In an article for the Mauritius Times (No. 3124), David Snoxell,Â coordinator of the Chagos IslandsÂ (BIOT) All-Party Parliamentary Group,Â reviews the outcome of theÂ judicial review of the Chagos MarineÂ Protected Area (MPA) and the way in which the then Foreign Secretary, David Miliband, rushed through the declaration of a no-take MPA against official advice:
The documents released for theÂ judicial review provide fascinatingÂ insights into the advice being submittedÂ to the Foreign Secretary, leadingÂ up to the announcement of the MPAÂ on 1 April 2010. Officials cautionedÂ that the results of the public consultationÂ should be announced but notÂ rushed, pending careful â€œmanagementâ€Â of the Chagossians andÂ Mauritius. â€œThere was further work toÂ do with stakeholders before establishingÂ an MPA.â€ Officials warned thatÂ â€œOur best defence against the legalÂ challenges which are likely to be forthcomingÂ is to demonstrate a conscientiousÂ and careful decision makingÂ process. A rapid decision now wouldÂ undermine that… We would expect toÂ recommend a phased introduction ofÂ a no-take MPA which would give timeÂ to put a sustainable funding packageÂ in place.â€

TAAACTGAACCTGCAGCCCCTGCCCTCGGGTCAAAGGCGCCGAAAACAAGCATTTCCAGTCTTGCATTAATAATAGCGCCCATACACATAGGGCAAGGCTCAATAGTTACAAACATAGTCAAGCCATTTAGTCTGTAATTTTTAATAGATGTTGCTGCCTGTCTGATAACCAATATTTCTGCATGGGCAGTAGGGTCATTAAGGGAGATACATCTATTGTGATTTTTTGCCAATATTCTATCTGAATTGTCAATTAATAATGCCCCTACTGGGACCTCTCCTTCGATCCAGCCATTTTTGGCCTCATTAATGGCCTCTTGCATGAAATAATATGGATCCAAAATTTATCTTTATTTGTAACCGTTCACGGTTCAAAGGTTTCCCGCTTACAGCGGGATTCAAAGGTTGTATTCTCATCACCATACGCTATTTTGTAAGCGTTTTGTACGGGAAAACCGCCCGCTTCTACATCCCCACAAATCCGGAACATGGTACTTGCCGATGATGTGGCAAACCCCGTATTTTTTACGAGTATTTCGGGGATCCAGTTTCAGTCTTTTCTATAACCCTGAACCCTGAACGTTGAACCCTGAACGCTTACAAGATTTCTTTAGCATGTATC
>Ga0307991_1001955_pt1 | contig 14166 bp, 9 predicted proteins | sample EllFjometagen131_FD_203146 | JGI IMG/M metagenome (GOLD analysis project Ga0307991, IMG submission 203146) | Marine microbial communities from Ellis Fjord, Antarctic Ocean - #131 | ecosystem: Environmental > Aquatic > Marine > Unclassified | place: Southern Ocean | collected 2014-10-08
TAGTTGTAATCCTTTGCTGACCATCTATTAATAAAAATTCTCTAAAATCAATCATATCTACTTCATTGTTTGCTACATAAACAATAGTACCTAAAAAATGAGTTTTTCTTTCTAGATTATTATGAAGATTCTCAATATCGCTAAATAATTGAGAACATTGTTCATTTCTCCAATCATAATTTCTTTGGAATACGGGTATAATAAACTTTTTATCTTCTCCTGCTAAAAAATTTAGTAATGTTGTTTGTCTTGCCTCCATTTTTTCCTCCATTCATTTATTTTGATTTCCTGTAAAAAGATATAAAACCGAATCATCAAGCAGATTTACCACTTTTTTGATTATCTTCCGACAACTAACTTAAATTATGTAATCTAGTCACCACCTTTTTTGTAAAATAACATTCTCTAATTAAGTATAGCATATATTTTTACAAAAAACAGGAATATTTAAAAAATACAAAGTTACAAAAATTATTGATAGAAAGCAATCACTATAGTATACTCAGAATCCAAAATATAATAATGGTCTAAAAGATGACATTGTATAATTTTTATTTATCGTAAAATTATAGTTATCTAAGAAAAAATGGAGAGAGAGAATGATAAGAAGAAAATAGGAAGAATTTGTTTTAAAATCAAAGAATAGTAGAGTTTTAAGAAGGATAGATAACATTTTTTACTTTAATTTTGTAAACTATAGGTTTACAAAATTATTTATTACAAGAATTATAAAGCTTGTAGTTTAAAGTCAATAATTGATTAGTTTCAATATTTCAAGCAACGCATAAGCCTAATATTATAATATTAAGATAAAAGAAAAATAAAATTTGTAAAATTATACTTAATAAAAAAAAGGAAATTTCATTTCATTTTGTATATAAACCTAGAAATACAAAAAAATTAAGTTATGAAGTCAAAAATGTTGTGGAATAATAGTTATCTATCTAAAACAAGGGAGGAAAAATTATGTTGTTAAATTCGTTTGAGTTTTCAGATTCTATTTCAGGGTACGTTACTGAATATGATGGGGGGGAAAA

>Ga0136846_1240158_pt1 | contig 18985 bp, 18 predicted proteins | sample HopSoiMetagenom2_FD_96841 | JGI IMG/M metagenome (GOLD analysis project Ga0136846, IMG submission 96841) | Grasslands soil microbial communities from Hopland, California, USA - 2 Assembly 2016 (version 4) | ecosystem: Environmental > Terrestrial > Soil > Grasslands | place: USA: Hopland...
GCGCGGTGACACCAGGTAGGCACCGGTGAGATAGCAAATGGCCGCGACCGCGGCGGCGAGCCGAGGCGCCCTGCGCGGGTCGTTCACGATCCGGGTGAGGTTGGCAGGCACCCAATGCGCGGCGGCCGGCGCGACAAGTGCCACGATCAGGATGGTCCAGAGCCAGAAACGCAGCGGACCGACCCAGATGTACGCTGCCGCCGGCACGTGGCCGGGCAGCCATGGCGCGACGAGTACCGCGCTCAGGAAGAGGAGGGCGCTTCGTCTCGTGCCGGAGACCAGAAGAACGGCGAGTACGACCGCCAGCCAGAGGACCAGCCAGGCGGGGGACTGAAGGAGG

Within hours David MilibandÂ brushed aside official advice andÂ decided on an immediate designationÂ of a full â€˜no-takeâ€™ MPA. On 31 MarchÂ senior officials made last ditchÂ attempts to head the ForeignÂ Secretary off. One noted, â€œI think thisÂ approach risks deciding (and beingÂ seen to decide) policy on the hoof forÂ political timetabling reasons ratherÂ than on the basis of expert advice andÂ public consultation. Thatâ€™s a very differentÂ approach to the one we recommendedÂ yesterday… to be developedÂ over time with the involvement ofÂ many stakeholders and to be basedÂ on science as well as politics.â€ ThatÂ evening officials were instructed toÂ prepare a statement announcing theÂ MPA the following day just asÂ Parliament went into the EasterÂ recess. It sparked emergency debatesÂ in both Houses five days later.
The judgment observes that â€œitÂ was the personal decision of theÂ Foreign Secretary to declare an MPAÂ on 1 April 2010, against the advice ofÂ officials.â€ So his green legacy wasÂ secured but at much cost in terms ofÂ worldwide perceptions of the MPA, theÂ UKâ€™s reputation, the deepening mistrust,Â felt by the Chagossians andÂ Mauritius, and the litigation whichÂ three years later is still with us.
Further discussions, as officials recommended, could have resulted in an MPA that accommodated Chagossian and Mauritian interests. The Coalition Government would probably have insisted on it anyway.